Public Lecture: Ink Rubbings and the Early American Understanding of Chinese Art

Thursday, October 14, 12:00-1:00 pm; Gartner Auditorium, Cleveland Museum of Art.

Tickets can be reserved HERE.

On June 6, 1916, The Cleveland Museum of Art opened its doors to the public
for the first time. Among the artworks in the inaugural exhibition, a pair of
remarkable ink rubbings of Buddhist sculpture dominated the display of
Chinese art. Taken from the imperial procession reliefs of the Binyang Central
Cave at the Longmen Grottoes, such rubbings came to play an outsized role in
the field of East Asian art history in America at the turn of the 20th century.
Despite the increasing presence of original artworks in museums and the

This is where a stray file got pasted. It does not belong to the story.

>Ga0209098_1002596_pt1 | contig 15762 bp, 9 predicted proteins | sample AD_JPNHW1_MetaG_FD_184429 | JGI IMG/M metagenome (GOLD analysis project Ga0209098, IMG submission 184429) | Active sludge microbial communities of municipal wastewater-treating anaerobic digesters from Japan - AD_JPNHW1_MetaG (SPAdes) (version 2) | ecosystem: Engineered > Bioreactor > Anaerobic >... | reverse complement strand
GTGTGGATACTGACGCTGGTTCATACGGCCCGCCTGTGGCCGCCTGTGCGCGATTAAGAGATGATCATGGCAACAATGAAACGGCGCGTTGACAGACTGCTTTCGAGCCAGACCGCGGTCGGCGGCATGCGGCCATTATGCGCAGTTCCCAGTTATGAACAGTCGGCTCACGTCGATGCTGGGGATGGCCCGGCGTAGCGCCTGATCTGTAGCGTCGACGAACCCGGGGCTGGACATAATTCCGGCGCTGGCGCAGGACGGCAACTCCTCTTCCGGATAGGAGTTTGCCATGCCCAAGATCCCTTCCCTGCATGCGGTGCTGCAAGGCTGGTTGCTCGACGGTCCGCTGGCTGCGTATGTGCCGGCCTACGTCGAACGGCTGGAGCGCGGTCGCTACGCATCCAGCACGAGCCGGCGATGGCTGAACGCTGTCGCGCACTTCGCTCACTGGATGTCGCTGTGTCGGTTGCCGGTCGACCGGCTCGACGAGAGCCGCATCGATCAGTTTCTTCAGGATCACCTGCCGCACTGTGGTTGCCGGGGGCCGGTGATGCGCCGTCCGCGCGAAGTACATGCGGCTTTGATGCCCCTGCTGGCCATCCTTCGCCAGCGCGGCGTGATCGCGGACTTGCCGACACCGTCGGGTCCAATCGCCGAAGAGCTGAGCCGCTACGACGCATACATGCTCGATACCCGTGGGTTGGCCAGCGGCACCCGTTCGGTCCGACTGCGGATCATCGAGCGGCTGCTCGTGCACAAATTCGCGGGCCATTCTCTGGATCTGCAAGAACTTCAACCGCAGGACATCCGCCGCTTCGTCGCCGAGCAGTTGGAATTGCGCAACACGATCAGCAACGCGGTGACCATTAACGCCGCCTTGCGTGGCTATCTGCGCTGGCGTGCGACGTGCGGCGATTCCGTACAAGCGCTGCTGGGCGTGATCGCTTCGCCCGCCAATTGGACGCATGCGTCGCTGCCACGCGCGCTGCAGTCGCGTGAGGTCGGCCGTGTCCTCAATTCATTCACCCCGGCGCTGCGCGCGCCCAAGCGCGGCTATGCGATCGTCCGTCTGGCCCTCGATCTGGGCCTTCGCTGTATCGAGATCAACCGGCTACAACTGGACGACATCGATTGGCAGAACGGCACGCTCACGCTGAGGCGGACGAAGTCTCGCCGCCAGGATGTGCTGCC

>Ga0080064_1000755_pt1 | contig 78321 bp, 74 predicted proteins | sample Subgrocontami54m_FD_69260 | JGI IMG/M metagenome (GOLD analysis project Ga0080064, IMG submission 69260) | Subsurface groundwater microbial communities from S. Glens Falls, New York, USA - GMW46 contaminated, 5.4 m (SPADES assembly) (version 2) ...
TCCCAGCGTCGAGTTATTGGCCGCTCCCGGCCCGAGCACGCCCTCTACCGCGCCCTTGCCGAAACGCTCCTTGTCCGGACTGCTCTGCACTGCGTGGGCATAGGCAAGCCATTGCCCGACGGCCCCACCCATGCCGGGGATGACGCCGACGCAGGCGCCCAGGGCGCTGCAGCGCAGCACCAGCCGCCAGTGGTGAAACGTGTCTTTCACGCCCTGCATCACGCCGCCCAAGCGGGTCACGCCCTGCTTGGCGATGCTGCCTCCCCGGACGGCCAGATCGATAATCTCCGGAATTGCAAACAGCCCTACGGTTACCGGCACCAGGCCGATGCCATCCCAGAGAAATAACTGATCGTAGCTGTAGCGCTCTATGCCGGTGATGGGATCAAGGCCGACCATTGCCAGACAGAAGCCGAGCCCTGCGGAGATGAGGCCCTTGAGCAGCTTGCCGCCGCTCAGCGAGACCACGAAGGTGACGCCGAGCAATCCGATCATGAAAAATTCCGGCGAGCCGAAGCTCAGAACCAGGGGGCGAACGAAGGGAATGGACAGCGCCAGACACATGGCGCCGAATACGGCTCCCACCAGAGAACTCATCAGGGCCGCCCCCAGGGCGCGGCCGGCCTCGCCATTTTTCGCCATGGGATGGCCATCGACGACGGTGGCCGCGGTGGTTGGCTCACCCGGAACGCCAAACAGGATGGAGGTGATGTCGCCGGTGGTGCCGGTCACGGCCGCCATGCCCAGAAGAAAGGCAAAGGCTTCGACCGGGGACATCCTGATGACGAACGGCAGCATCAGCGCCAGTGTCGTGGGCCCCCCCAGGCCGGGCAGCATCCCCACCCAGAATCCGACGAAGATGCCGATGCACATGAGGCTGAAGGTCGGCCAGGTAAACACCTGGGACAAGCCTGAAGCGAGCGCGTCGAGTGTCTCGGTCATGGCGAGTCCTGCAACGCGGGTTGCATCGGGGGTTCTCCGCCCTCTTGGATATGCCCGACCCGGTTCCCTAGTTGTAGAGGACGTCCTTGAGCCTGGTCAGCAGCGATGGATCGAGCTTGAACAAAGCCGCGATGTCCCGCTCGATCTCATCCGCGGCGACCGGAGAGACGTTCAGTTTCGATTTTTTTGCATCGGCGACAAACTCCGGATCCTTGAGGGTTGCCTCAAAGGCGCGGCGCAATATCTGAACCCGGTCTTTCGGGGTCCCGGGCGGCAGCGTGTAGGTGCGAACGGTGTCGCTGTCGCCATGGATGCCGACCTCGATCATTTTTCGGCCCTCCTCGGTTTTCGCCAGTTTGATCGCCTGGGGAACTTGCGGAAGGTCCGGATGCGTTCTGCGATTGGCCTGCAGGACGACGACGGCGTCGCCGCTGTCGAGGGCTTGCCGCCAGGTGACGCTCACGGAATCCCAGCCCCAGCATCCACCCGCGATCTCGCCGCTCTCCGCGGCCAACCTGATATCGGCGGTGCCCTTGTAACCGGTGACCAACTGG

expansion of photographic study collections, early Asian art professionals in
the U.S. continued to place a heavy emphasis on the pedagogical and aesthetic
value of ink rubbings of pictorial images. This talk examines how the needs
of this new class of Asian art professionals in the United States spurred
innovations in display practices and theoretical approaches to ink rubbings
of images. Far beyond the Cleveland inaugural exhibition, these individuals
continued to promote rubbings through dedicated exhibitions. This enduring
appreciation for ink rubbings was due in large part to the resonances of the
medium with the foundational approaches these experts encountered during
their shared early training in the field.

Professor Coleman is a 2022 Hildegarde and Elbert Baker Visiting Scholar
in the Humanities.